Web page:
According to the World Health Organisation (WHO), constant exposure to air pollution is likely to put individuals at a higher possibility of developing severe COVID-19 infection.

The health organisation stated that the quality of the air we inhale is a major risk factor for developing acute and chronic respiratory diseases and cardiovascular diseases.

This comes after a direct relationship was discovered between air polluted places and Covid-19 cases reported in some parts of the world.

What this means

The Director of the Department of Environment, Climate Change and Health, Dr Maria Neira said in an interview session which was tagged ‘Science in 5,’ that there is a clear relationship between air pollution and COVID-19 in places that were very polluted.

In addition, she stated that it is paramount that the recommended levels of exposure to air pollutants in order to protect people’s health are lowered.

Dr Neira commented saying, “The important message of these guidelines is that if those recommendations of WHO are implemented, particularly for PM 2.5, which is one of the most dangerous for our health, we could save 80 per cent of the total number of deaths that we have every year due to air pollution, and that number is seven million premature deaths caused by exposure to air pollution.”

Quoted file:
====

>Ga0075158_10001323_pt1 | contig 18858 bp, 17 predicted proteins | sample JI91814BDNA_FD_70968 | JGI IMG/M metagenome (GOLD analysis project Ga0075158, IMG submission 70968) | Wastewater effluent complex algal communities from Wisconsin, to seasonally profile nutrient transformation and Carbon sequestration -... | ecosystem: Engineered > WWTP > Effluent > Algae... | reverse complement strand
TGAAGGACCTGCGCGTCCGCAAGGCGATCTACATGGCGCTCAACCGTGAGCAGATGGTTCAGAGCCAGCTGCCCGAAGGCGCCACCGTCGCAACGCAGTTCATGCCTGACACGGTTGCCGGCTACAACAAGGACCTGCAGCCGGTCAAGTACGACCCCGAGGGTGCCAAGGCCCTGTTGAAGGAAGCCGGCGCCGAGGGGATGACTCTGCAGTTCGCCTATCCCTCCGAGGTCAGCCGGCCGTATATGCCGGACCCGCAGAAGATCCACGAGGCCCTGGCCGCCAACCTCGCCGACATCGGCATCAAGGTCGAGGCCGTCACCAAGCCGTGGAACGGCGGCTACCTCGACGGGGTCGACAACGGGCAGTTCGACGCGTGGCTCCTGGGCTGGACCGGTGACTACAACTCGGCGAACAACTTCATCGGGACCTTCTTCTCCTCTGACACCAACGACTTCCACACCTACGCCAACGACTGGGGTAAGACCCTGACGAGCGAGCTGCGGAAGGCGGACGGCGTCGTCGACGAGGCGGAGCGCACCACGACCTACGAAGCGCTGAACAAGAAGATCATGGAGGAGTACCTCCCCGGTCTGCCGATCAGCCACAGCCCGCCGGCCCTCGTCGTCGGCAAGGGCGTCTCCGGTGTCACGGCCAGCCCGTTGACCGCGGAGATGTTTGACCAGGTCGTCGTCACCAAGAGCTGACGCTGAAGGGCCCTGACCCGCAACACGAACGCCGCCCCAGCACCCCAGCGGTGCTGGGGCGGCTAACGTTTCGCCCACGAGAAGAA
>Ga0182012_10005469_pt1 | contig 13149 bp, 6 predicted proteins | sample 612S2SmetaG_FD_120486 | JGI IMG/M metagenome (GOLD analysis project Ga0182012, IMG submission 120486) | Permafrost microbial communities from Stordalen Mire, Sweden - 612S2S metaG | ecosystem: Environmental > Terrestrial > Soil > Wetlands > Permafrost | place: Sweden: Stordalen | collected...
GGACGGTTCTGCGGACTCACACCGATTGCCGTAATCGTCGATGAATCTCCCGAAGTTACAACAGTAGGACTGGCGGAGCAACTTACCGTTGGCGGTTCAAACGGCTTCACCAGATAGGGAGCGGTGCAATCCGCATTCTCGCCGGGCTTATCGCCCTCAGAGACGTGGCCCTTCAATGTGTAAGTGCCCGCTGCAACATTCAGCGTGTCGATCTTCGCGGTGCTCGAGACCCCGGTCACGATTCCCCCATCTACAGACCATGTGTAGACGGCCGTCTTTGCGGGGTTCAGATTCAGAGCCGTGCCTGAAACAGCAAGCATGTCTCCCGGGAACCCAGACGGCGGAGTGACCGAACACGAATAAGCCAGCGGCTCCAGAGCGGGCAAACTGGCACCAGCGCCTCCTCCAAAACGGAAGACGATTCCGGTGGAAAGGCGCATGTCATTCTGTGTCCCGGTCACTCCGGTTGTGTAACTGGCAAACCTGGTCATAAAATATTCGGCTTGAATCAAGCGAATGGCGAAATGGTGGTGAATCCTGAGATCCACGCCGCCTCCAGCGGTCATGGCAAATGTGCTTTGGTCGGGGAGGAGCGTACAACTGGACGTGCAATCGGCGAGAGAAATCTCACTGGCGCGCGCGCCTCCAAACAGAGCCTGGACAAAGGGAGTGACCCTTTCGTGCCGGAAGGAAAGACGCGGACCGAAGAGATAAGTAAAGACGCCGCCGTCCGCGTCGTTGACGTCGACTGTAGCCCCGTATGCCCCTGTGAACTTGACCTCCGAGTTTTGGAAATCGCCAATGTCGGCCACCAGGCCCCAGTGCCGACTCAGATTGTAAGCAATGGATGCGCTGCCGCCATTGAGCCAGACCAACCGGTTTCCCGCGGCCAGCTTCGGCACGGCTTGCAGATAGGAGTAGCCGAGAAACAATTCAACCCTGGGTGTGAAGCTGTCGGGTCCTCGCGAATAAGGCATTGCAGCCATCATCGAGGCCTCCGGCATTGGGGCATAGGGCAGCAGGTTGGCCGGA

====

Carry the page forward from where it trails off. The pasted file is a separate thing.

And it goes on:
Reiterating that the bad quality of the air we breathe is a major risk factor for acute and chronic respiratory and cardiovascular diseases, she said, “In addition to that, if you are exposed to air pollution, you will develop certain diseases, underlying diseases that will give you a greater possibility of developing severe cases of COVID, if you are affected. So we see a clear relationship between air pollution and the burden of COVID-19 in places that were very polluted.”

Furthermore, the Director states the importance of reimagining a world that is greener and possesses cleaner sources of energy, that would contribute to a longer, healthier life and also a world where the air we breathe in will not kill us.

According to the Director, 90 percent of the world population is breathing substandard air which does not comply with the standards set by the WHO.